A Day in a Life of an Audio Producer

A Day in a Life of an Audio Producer
22 November 2021    Tammy Sofranic    0 comments
Have you ever wondered what does an audio producer do? It's not a career path many talk about, yet it can be rather creative and interesting! So, if you're at a crossroads of deciding what's an ideal career for you, you might be in the right place.

Keep reading below to hear first hand about what's it like to work as an audio producer. 

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Maryanne - Audio Producer 

What is your job title?

Co-Founder of Square Sound
Head of Production (Audio Producer)

Can you shortly describe a typical day on the job? 

Most days can be spent in front of a computer and on the phone, so when I am in the studio, I keep myself actively engaged in person, with actors, authors and directors, to ground staff, including studio technicians and client services.
My role encompasses strategies for growth within the business, marketing, workflow and creative projects. I can be found at any time of the day, engaging with audio clients, voice/acting agents, publishers and authors, doing calendar management, casting, creative budgets, preparation for audio titles, training, and voice auditions. 
I can often be found audio editing into the evening on a new title or podcast, with a cup of tea in hand.  

Why did you choose this career path? What or who inspired you to do so?

Forging a career in audio happened while I was doing what I enjoy. Someone once asked me, if I had all the money in the world, what would I be doing? And I know I’d be creating something. Right now, that is creating audio stories.
Those who stand in their light inspire me, especially triple threat performers like Meow Meow. It’s important to have people in my circle that are good at what they do. This keeps me engaged in my own betterment.

What would you say are three key personality aspects or skills for your role?

1. Authenticity is important in all aspects of creative work.

2. Giving things a go even when there is no manual guide. Nothing is too hard to achieve with the right vision and considered budget.

​3. Editing and production skills have made my job more creative and expansive, as I understand projects from the inside out.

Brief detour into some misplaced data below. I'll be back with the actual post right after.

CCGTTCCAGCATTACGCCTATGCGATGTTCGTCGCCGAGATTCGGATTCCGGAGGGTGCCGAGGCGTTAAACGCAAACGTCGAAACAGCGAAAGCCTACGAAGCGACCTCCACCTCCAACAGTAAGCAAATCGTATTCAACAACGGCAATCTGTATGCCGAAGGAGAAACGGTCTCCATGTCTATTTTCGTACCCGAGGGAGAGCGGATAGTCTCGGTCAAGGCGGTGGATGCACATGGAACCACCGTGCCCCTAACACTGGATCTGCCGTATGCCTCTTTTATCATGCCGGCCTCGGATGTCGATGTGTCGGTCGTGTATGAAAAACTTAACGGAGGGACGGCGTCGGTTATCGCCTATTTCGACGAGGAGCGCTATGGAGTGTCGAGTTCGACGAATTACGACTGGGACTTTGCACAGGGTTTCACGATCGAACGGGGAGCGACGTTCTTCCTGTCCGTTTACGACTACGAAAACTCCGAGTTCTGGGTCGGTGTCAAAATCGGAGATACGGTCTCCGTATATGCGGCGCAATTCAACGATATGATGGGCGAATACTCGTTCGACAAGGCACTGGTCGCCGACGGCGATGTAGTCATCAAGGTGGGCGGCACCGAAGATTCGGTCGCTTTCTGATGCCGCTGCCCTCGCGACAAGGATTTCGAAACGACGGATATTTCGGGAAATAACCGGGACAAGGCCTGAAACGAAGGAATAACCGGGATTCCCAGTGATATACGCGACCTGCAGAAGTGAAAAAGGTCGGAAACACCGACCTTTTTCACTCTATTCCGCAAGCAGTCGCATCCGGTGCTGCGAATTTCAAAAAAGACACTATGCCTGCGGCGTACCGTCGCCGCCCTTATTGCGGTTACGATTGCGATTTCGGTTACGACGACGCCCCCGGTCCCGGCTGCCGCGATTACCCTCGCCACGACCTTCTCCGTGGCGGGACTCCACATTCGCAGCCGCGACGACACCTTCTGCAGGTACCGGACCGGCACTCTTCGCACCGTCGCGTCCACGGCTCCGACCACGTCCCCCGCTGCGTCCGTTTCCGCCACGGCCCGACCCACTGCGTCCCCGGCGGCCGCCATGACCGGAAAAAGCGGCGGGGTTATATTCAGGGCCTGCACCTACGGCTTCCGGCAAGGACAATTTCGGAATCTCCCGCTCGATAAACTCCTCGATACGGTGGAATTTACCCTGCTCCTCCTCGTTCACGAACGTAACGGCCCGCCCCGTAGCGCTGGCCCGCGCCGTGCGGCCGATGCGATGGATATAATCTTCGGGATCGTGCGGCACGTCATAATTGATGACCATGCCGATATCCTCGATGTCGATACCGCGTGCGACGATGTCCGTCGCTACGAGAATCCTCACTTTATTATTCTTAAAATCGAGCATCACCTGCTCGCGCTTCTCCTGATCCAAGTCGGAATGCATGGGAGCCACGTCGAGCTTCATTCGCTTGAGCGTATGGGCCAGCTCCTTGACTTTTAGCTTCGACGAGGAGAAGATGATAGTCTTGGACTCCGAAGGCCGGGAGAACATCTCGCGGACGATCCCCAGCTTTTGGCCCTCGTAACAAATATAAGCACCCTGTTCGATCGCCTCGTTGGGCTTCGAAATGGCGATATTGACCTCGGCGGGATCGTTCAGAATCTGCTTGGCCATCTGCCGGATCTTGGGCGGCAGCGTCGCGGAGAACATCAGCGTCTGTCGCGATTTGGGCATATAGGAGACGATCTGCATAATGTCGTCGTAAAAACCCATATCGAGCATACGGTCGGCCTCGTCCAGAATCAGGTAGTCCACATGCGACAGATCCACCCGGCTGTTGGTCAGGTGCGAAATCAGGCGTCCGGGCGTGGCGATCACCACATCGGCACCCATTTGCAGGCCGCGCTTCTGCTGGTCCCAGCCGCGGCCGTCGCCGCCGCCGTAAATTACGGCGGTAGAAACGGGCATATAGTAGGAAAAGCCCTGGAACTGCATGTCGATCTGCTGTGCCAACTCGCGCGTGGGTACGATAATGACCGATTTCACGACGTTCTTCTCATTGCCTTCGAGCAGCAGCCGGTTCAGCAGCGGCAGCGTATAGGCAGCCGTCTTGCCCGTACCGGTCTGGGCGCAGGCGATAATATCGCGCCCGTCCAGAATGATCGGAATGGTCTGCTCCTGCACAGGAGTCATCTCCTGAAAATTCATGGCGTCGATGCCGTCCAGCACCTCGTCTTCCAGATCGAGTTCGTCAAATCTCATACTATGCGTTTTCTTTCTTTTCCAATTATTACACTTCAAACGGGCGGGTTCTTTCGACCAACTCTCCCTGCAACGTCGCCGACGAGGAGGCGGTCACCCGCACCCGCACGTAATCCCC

What have you learned about yourself through the work that you do?

I have learnt that if I stay focused on what I like and want, I get more of this.  However, if I focus on what I don’t want, this show’s up too.

What’s been your best moment while doing your work?

There are so many…. The most satisfying time in any production is when the recording phase is complete. Bring the champagne out now! This is very satisfying. The edit and master is the icing on top, important, but not the main event.  It’s also fun connecting with people and being creative.

And a really hard moment?

I had to leave work for many months in 2018, due to illness and it impacted all aspects of my life and my job.  However, it forced me to change how I was operating, set a strong work and home life balance and resulted in me becoming the first remote worker in my company (something we all know very well now!).

How do you keep going when things get challenging?

My team and my clients (publishers and creators) are a big part of why I keep going when things are hard. I also meditate, this is super important.

Are there any surprising or odd things that people wouldn’t expect if they picked this career?

1. You learn about topics you wouldn’t ordinarily seek out. 
2. Recording books are not as fluid as the end product sounds. It takes a good director and a prepared narrator for an audiobook to come together well. A great editor helps too, but you still need to get the recording right from the source. 
Think about watching a professional dancer…. They make it look so easy on stage! But, we all know how hard it is without the skills and endurance to pull those moves off so gracefully.

What advice would you give to young people considering pursuing a career in this industry?

Be authentic and do what makes you feel good, but don’t ignore your edges. Generally, you can tell something is right for you when there is a little fear of the unknown involved. Rest assured, this is the right way!
There are many avenues that you can pursue to get involved in audio production work.  Be curious and consider study pathways in TAFE, and mentorships. I did a diploma in Music Industry Sound Production at RMIT, and they assisted my first work placement opportunity, which ultimately led me to where I am today. 
I continue to study and seek out new mentors and people to collaborate with.  This is essential for growth and keeping things fun.

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